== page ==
Clinical Neuroscience

Creutzfeldt-Jakob Disease: A single center experience and systemic analysis of cases in Turkey

USLU Ilgen Ferda, ELIF Gökçal, GÜRSOY Esra Azize, KOLUKISA Mehmet, YILDIZ Babacan Gulsen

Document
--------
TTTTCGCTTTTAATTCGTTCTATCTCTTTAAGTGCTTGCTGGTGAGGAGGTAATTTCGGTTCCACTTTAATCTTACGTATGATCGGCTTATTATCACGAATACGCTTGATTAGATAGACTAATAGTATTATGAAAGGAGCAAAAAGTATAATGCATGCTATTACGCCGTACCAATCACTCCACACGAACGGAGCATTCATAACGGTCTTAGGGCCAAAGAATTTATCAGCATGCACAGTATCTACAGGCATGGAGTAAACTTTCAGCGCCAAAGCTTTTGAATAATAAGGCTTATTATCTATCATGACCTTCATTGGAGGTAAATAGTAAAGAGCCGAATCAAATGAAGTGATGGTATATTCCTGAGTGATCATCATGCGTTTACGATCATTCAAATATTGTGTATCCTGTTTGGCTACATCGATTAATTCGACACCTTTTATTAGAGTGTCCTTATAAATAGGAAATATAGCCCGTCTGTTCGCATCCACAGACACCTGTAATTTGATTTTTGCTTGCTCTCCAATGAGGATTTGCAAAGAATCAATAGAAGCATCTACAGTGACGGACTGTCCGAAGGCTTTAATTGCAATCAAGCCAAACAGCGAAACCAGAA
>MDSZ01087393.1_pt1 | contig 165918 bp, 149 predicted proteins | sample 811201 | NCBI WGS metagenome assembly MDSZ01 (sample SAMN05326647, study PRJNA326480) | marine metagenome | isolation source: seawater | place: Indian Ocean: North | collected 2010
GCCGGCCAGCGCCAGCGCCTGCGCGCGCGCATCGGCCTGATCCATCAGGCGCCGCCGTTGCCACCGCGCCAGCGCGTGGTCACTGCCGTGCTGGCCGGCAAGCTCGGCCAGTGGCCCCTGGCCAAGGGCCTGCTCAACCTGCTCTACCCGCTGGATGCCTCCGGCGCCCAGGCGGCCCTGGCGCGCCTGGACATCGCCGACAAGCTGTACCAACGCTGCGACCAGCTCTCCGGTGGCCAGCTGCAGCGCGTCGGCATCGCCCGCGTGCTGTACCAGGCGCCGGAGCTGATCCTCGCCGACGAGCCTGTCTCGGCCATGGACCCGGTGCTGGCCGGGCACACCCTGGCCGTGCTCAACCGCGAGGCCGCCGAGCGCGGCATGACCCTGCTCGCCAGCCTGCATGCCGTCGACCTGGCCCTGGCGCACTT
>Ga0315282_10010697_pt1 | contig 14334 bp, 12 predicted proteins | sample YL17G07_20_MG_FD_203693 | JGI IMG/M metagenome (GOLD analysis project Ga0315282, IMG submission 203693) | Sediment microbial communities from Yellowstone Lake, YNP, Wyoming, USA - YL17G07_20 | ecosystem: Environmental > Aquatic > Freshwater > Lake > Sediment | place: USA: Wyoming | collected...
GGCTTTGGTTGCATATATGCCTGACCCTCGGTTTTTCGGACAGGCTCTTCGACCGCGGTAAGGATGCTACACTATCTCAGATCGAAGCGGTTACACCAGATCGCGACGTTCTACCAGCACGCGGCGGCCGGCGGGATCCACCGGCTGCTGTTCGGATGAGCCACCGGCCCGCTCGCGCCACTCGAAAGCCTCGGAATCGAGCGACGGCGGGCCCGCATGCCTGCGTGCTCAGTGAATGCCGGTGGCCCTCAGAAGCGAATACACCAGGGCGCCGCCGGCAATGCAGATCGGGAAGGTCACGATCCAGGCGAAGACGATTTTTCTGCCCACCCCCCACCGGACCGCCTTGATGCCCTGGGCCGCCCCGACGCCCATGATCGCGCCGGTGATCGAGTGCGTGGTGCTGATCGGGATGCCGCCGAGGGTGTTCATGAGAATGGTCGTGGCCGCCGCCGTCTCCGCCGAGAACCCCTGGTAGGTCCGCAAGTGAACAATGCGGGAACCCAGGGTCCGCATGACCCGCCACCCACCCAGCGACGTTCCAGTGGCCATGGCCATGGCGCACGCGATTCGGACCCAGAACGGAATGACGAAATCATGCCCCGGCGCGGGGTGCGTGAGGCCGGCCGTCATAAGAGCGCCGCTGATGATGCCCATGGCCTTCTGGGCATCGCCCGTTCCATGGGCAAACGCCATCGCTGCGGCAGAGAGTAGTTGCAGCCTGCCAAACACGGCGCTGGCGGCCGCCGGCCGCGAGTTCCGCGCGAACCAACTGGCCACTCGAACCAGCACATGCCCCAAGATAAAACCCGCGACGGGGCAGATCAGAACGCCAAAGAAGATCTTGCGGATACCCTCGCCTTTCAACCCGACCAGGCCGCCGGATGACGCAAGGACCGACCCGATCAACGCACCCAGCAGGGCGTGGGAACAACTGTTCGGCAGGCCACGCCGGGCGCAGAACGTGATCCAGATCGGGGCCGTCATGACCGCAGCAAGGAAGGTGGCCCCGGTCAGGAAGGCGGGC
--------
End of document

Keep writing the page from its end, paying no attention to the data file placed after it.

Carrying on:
We aimed to analyze the clinical, laboratory and neuroimaging findings in patients with sporadic Creutzfeldt-Jakob disease (CJD) in a single center as well as to review other published cases in Turkey. Between January 1st, 2014 and June 31st, 2017, all CJD cases were evaluated based on clinical findings, differential diagnosis, the previous misdiagnosis, electroencephalography (EEG), cerebrospinal fluid and cranial magnetic resonance imaging (MRI) findings in our center. All published cases in Turkey between 2005-2018 were also reviewed. In a total of 13 patients, progressive cognitive decline was the most common presenting symptom. Two patients had a diagnosis of Heidenhain variant, 1 patient had a diagnosis of Oppenheimer-Brownell variant. Seven patients (53.3%) had been misdiagnosed with depression, vascular dementia, normal pressure hydrocephalus or encephalitis. Eleven patients (87%) had typical MRI findings but only 5 of these were present at baseline. Asymmetrical high signal abnormalities on MRI were observed in 4 patients. Five patients (45.4%) had periodic spike wave complexes on EEG, all appeared during the follow-up. There were 74 published cases in Turkey bet­ween 2005 and 2018, with various clinical presentations. CJD has a variety of clinical features in our patient series as well as in cases reported in Turkey. Although progressive cognitive decline is the most common presenting symptom, unusual manifestations in early stages of the disease might cause misdiagnosis. Variant forms should be kept in mind in patients with isolated visual or cerebellar symptoms. MRI and EEG should be repeated during follow-up period if the clinical suspicion still exists.